Globalization is characterized by free trade, free movement of capital, and migration of labor.  Globalization is also the movement from capital accumulation at the national level to capital accumulation at the global level.  The main role of the state thus becomes promoting economic activity such that companies within its territory can be internationally competitive.  The state is limited in this activity by its capital endowments, including human capital, infrastructure, basic public services, and public policies which attract foreign investment.

Labor responds to the new state-market relationship, searching for economic opportunity on a global scale and migrating accordingly.  Generally, this takes the form of movement from developing to developed nations.  The specific pathways of migrants are the result of several structural factors such as a history of migration between countries which facilitates continued migration regardless of changes in a given nation’s laws.  Since the mid-19th century when the United States acquired what are now the southwestern states from Mexico, individuals have been crossing the U.S.-Mexico border without documentation.  In the last few decades, however, the U.S. has militarized the border in the name of security.

Militarization of the border, however, which was designed to keep undocumented immigrants out, has had the reverse effect of keeping them in.  Attempts to control the flow of migrants across the Mexican border into the United States increased the cost of crossing in terms of both the penalties for being caught and the price charged by smugglers.  This reduced the likelihood that seasonal workers would return to Mexico for part of the year for fear of being unable to re-enter.  This led to an increase in the number of immigrants who sought to permanently settle in the United States.

Border militarization has also affected where immigrants settle.  In order to avoid being apprehended by Border Patrol once they entered the United States, immigrants began to settle outside of the historic areas along the border, moving further into the United States.  In 1993, only 20 percent of immigrants settled outside the states that border Mexico.  By 2002 the percentage settling outside of the border region was 55.  Furthermore, increased “border security” did nothing to deter continued undocumented migration; despite restrictive immigration policies, nations are not able to completely prevent immigration to their country.  Instead, the restrictive policies simply move migration into unauthorized channels.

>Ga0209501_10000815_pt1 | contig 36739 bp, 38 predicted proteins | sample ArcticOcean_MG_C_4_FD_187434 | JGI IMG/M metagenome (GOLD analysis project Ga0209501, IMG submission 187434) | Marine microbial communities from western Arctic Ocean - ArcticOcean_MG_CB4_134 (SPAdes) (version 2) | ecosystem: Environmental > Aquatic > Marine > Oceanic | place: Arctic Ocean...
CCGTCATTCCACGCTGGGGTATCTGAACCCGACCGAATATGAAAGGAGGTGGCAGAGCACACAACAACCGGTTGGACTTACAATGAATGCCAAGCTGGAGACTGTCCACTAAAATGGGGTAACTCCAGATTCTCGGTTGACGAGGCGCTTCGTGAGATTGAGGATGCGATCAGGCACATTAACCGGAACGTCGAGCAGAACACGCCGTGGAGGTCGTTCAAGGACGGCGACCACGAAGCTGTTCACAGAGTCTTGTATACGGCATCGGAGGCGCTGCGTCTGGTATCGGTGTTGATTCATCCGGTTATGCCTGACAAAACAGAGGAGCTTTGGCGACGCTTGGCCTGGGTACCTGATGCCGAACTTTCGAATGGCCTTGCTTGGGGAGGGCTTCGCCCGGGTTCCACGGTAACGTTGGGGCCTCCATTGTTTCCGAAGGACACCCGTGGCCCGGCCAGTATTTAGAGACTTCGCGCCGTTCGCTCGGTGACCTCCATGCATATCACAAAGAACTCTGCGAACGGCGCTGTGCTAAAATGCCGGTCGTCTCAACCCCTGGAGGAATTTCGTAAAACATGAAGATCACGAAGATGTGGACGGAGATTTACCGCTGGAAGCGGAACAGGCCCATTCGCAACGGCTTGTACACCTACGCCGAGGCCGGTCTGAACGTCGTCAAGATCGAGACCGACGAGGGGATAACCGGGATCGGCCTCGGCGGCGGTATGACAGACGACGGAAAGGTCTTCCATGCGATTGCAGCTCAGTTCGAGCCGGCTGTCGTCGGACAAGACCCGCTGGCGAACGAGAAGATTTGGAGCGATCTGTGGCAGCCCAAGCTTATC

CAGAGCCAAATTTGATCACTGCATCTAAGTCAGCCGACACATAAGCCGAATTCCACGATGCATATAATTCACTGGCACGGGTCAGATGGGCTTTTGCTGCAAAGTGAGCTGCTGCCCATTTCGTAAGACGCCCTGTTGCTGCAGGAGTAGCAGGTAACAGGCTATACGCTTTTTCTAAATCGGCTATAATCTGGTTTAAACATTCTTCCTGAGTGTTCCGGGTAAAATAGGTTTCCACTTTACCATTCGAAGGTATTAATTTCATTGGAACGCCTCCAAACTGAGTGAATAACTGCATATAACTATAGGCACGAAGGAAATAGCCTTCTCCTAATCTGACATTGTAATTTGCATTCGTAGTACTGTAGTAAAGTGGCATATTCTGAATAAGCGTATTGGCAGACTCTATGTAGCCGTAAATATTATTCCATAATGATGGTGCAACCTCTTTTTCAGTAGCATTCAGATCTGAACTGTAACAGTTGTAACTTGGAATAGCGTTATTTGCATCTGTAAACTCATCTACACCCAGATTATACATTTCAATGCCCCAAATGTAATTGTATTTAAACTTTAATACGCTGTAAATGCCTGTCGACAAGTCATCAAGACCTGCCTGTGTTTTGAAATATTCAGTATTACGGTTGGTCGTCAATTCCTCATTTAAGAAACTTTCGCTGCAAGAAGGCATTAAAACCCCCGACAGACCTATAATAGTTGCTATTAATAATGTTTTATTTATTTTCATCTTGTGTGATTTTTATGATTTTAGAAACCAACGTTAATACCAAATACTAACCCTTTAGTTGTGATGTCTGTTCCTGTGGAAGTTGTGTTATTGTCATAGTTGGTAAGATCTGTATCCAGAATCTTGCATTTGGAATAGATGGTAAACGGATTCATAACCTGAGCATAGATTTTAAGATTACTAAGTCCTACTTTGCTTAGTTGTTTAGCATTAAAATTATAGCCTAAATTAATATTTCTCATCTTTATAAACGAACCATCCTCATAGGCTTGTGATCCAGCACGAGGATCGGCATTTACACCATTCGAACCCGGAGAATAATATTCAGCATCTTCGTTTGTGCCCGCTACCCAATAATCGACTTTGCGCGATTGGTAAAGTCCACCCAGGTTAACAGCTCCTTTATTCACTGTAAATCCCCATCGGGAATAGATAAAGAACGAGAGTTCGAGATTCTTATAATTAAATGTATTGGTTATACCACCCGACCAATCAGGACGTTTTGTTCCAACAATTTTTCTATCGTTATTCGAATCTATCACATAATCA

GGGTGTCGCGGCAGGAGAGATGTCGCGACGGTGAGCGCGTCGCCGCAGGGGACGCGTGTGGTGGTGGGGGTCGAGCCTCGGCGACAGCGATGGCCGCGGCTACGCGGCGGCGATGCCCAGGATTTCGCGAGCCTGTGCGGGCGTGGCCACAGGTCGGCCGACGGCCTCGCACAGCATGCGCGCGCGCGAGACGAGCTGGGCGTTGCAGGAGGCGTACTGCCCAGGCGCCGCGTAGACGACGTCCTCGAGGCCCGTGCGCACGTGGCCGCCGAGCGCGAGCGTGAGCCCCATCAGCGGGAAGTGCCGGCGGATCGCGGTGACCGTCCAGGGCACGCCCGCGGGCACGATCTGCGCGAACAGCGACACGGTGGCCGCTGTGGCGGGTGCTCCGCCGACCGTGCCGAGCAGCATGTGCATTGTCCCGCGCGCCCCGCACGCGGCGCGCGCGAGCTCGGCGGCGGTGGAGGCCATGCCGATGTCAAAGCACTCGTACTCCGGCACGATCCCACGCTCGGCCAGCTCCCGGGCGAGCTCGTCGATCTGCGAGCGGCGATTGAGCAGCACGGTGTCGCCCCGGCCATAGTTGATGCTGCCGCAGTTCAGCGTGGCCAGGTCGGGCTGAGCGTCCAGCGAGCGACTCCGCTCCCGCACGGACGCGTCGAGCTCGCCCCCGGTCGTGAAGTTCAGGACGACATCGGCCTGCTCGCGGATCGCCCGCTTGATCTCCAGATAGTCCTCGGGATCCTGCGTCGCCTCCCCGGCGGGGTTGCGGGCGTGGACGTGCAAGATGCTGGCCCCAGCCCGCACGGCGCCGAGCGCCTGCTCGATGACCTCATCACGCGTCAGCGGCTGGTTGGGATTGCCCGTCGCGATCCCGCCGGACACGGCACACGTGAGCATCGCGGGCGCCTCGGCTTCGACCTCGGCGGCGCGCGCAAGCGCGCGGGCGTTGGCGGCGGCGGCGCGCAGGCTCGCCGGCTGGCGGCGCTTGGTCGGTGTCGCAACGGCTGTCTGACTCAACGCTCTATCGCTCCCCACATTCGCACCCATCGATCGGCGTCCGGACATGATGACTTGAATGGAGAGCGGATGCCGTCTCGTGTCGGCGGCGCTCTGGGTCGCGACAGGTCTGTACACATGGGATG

The attempts by the United States to control the border were counter to the fact that globalization leads to labor migration from developing countries like Mexico to developed ones like the United States.  Additionally, border militarization ignored the historical migration between Mexico and the United States, much of which had been largely unregulated.  Border militarization in the name of securing the border is thus a losing battle as globalization will continue to result in the movement of individuals from developing to developed nations in search of economic opportunity.

The proposed border security measures included in the immigration bill currently before the House will only serve to perpetuate the cycle of continued unauthorized immigration in response to global market forces.  Given the forces of globalization and the failure of previous border security measures to fully secure the border, it is highly unlikely that the 90 percent control rate desired by Republican members of Congress can be achieved.  It also suggests that immigration control should be pursued through other mechanisms besides border security. 

Smith is a recent graduate of Villanova University with a Master of Arts in political science.